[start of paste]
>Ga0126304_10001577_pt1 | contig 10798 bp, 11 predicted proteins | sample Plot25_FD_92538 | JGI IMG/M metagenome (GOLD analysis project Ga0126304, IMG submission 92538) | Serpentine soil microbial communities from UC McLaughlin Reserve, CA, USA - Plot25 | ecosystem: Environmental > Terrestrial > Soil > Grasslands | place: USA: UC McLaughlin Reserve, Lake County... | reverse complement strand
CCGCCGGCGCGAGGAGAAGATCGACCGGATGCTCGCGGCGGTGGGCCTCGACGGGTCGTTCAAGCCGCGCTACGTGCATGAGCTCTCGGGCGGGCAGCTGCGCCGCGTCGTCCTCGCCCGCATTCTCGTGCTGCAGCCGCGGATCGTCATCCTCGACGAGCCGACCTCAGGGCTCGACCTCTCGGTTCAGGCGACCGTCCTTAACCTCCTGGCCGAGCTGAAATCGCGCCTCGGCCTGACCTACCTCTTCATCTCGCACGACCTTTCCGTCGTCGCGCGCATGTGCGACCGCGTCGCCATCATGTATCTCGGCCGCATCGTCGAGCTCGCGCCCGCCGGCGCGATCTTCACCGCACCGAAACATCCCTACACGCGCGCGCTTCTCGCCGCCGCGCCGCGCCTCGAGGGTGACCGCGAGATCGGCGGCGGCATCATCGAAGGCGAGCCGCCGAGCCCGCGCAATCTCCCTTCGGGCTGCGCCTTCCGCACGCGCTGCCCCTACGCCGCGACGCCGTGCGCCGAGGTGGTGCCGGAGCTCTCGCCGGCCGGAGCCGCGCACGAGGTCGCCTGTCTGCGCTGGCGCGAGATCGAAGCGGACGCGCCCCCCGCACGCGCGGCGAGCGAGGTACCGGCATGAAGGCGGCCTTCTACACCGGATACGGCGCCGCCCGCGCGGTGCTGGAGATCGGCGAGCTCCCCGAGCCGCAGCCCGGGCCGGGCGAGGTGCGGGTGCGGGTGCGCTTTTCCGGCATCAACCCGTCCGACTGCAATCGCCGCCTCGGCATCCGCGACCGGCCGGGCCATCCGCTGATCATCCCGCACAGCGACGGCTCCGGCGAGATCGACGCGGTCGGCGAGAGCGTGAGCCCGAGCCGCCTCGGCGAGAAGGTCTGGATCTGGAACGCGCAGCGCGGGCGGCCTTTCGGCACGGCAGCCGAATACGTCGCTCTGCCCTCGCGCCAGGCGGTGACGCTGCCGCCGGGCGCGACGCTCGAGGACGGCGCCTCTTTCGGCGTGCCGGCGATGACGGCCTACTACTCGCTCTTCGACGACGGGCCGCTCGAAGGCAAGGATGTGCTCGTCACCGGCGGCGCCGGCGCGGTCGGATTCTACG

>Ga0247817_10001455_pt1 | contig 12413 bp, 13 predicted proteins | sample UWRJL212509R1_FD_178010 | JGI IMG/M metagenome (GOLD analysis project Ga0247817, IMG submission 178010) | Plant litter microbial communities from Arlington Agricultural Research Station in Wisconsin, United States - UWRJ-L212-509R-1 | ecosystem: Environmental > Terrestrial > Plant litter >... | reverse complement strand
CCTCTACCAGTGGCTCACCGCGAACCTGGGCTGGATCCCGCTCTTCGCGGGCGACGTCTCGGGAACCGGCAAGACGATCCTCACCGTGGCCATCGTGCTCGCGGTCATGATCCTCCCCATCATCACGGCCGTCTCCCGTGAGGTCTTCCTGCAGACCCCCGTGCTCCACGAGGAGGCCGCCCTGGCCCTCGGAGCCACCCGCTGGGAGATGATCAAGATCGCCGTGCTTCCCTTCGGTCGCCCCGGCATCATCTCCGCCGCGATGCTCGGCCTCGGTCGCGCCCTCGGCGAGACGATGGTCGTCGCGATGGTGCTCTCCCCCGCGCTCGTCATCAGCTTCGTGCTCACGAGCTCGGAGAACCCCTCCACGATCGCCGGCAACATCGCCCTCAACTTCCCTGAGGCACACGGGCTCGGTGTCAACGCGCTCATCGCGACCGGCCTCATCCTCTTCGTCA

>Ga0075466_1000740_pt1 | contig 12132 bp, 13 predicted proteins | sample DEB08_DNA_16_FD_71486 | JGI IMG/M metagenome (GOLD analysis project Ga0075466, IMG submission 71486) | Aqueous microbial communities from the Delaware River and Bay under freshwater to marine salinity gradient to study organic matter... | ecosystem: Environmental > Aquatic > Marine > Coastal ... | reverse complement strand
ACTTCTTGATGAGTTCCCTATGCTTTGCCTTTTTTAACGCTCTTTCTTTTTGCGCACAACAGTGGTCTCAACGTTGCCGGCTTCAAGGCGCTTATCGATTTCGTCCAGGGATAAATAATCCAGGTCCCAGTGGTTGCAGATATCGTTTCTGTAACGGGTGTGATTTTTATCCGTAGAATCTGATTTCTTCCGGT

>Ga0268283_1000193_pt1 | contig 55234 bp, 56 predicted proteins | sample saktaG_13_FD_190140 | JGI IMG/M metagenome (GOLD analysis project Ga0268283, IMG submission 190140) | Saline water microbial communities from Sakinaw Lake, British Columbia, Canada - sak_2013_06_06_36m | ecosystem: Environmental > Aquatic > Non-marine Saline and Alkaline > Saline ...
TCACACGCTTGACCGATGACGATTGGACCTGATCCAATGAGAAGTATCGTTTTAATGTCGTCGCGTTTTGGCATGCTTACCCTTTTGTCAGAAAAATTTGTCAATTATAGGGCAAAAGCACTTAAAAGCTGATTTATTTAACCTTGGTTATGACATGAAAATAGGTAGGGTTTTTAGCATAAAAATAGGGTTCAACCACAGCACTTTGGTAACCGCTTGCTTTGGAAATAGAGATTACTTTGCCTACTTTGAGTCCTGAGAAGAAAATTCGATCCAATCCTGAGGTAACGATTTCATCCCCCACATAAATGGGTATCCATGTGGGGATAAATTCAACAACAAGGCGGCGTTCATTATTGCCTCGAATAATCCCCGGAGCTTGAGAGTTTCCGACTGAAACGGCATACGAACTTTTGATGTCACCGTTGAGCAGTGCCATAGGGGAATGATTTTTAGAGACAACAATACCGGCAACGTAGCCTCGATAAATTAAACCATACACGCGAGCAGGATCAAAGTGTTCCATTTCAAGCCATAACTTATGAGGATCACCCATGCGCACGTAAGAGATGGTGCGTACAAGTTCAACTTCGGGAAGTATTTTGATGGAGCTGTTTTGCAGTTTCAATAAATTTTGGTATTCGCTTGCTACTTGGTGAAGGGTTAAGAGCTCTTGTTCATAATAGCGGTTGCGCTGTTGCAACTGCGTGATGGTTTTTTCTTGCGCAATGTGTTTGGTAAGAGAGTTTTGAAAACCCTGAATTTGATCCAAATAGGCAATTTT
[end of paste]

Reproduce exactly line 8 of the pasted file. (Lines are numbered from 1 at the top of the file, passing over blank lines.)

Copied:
TCACACGCTTGACCGATGACGATTGGACCTGATCCAATGAGAAGTATCGTTTTAATGTCGTCGCGTTTTGGCATGCTTACCCTTTTGTCAGAAAAATTTGTCAATTATAGGGCAAAAGCACTTAAAAGCTGATTTATTTAACCTTGGTTATGACATGAAAATAGGTAGGGTTTTTAGCATAAAAATAGGGTTCAACCACAGCACTTTGGTAACCGCTTGCTTTGGAAATAGAGATTACTTTGCCTACTTTGAGTCCTGAGAAGAAAATTCGATCCAATCCTGAGGTAACGATTTCATCCCCCACATAAATGGGTATCCATGTGGGGATAAATTCAACAACAAGGCGGCGTTCATTATTGCCTCGAATAATCCCCGGAGCTTGAGAGTTTCCGACTGAAACGGCATACGAACTTTTGATGTCACCGTTGAGCAGTGCCATAGGGGAATGATTTTTAGAGACAACAATACCGGCAACGTAGCCTCGATAAATTAAACCATACACGCGAGCAGGATCAAAGTGTTCCATTTCAAGCCATAACTTATGAGGATCACCCATGCGCACGTAAGAGATGGTGCGTACAAGTTCAACTTCGGGAAGTATTTTGATGGAGCTGTTTTGCAGTTTCAATAAATTTTGGTATTCGCTTGCTACTTGGTGAAGGGTTAAGAGCTCTTGTTCATAATAGCGGTTGCGCTGTTGCAACTGCGTGATGGTTTTTTCTTGCGCAATGTGTTTGGTAAGAGAGTTTTGAAAACCCTGAATTTGATCCAAATAGGCAATTTT